- Create a User Manual
- Create a Technical File
- Obtain Test Report
- Prepare a Declaration of Conformity (DoC)
- Affix CE marking label
- Provide product traceability label
PPE that is classified as either Category II or III requires the involvement of a Notified Body.
Textile Labeling and Fiber Composition Regulation
According to the Textile Labeling and Fiber Composition Regulation, products have to be labeled or marked whenever they are made available on the market. Here we summarize the required labeling information:
a. Fiber composition (e.g. 100% Polyester)
b. Non-textile parts of animal origin must be clearly specified (such as fur or leather)
c. The label should not contain abbreviations with the exception of mechanized processing codes
How do I know if my product is classified as a textile product
According to the regulation, “All products containing at least 80% by weight of textile fibres, including raw, semi-worked, worked, semi-manufactured, semi-made, and made-up products are covered by the Regulation”
As mentioned above, fiber content must be provided under the textile regulation. Here we listed some common fibers and attributes in the textile industry:
- Silk (smooth fabric finish with high shine)
- Wool (Warmth)
- Nylon (Durable, Strong, lightweight, dries quickly)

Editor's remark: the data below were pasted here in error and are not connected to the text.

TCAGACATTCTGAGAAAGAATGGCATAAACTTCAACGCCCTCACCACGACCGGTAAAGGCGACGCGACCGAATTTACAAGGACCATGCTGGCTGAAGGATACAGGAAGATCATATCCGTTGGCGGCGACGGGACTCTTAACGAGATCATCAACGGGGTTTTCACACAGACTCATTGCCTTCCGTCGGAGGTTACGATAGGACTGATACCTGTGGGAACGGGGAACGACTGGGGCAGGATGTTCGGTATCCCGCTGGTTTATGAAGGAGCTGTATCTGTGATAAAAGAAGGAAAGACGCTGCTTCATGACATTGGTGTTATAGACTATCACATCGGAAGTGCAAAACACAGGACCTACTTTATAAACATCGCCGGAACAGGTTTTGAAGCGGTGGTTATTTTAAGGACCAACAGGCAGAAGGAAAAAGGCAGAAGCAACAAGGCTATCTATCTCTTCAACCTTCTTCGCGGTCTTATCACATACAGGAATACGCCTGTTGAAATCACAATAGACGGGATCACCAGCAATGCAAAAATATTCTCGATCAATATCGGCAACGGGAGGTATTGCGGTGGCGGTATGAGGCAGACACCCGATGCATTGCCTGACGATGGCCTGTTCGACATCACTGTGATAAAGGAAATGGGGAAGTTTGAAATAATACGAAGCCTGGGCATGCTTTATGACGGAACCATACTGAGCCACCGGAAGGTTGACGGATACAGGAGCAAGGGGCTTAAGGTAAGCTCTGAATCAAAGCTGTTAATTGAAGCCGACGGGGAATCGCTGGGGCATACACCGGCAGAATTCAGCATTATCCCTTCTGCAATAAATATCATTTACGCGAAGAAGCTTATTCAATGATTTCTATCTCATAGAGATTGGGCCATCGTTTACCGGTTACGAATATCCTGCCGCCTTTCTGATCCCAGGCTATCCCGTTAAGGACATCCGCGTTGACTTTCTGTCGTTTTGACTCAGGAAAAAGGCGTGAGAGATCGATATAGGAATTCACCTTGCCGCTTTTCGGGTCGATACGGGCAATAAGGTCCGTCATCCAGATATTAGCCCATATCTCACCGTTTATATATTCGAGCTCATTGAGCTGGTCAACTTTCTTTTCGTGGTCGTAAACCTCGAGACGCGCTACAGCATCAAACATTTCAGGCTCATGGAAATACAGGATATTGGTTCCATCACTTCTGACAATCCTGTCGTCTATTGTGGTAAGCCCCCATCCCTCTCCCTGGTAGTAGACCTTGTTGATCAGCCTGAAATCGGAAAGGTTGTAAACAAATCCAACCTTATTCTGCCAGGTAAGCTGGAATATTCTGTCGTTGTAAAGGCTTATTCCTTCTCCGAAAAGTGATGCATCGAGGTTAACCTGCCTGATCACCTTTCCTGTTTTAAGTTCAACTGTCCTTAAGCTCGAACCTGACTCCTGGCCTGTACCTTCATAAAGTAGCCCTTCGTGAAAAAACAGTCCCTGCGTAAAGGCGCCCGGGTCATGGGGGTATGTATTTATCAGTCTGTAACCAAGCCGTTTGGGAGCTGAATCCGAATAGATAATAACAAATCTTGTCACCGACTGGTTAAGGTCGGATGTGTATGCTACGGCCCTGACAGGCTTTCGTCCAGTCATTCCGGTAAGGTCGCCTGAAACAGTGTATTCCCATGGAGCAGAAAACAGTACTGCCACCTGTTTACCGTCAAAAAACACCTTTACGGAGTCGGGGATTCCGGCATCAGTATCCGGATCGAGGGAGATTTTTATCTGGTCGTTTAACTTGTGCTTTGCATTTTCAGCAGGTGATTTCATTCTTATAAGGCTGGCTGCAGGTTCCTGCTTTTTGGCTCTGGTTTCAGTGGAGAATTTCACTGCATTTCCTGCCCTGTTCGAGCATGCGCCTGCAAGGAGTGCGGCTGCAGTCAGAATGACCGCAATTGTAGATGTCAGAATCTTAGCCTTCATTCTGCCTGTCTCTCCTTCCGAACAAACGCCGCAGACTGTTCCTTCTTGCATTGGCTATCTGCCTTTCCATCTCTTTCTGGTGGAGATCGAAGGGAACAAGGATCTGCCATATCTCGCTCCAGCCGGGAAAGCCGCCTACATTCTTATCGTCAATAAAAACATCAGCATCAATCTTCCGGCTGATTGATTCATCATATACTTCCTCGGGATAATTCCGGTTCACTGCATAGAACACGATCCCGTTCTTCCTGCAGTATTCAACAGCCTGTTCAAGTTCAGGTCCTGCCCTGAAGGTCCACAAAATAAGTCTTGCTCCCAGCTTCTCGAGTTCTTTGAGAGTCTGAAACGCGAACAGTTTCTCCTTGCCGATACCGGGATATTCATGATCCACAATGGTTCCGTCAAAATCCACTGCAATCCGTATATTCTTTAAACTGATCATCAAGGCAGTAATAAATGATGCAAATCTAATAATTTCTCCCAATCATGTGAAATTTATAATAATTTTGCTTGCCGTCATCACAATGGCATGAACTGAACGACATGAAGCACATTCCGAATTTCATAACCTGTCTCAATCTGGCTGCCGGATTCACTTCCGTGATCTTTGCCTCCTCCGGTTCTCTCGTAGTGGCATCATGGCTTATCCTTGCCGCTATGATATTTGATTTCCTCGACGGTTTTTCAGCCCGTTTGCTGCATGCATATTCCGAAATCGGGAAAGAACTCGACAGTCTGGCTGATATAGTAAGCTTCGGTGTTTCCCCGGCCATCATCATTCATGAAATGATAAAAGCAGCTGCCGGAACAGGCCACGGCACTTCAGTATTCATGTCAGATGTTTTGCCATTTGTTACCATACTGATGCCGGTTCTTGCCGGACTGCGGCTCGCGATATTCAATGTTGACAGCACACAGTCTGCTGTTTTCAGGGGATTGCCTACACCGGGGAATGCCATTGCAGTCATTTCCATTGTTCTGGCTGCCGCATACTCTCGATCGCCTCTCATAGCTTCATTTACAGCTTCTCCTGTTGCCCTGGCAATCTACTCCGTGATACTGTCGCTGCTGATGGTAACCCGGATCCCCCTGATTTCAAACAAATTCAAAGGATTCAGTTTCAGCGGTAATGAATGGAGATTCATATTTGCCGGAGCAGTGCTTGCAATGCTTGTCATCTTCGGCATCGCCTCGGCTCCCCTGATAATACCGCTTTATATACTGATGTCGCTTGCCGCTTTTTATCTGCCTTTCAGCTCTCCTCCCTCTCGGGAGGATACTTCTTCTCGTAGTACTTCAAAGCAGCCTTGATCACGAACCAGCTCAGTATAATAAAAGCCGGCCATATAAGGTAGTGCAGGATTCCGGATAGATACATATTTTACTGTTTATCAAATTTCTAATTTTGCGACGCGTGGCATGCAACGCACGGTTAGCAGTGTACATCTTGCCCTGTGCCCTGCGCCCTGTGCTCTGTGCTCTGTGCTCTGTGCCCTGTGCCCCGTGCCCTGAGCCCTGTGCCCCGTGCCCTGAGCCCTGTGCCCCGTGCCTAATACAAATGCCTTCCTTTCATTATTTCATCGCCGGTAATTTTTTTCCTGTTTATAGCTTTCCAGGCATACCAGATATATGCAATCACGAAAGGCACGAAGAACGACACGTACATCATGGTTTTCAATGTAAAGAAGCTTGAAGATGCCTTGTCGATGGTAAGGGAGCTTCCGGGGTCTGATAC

- Polyester (Durable, Strong, lightweight, dries quickly)
- Cotton (Lightweight, absorbent)
- Spandex (Elastic, strong, lightweight)
In general, textile products must carry a durable, legible, easily visible, and accessible label, either on the product or on its packaging. Take an example as a T-shirt. It is recommended to affix the label on the inner side of the product, towards the neck.
Sizes and Care Instructions
Harmonization of the size system is covered by the voluntary standard EN 13402 on the size designation of clothes. Even though sizes are not required by the regulation, it is still recommended to add them to the label.
Similar to sizes, care instructions are not mandatory under the textile regulation.
Country of Origin
In the European Union, there is no such obligation for providing the Country of Origin on the label. However, if you choose to state the Country of Origin on the label, it must not be misleading to consumers.
The information on the label should be written in the official languages of the EU country where the textile is marketed. For example, you should translate the label into the German language, if you plan to place your textiles products in Germany.
Clothing Lab Testing
Lab testing is often the only way to make sure that your clothing or textile products do not contain restricted or prohibited chemicals by the applicable regulations, such as formaldehyde, phthalates, and aromatic amines.
Lab testing is also necessary to ensure that your clothing or textile products comply with relevant standards such as EN 14682 – Safety of Children’s Clothing and EN 14878 – Burning Behavior of Children’s Nightwear.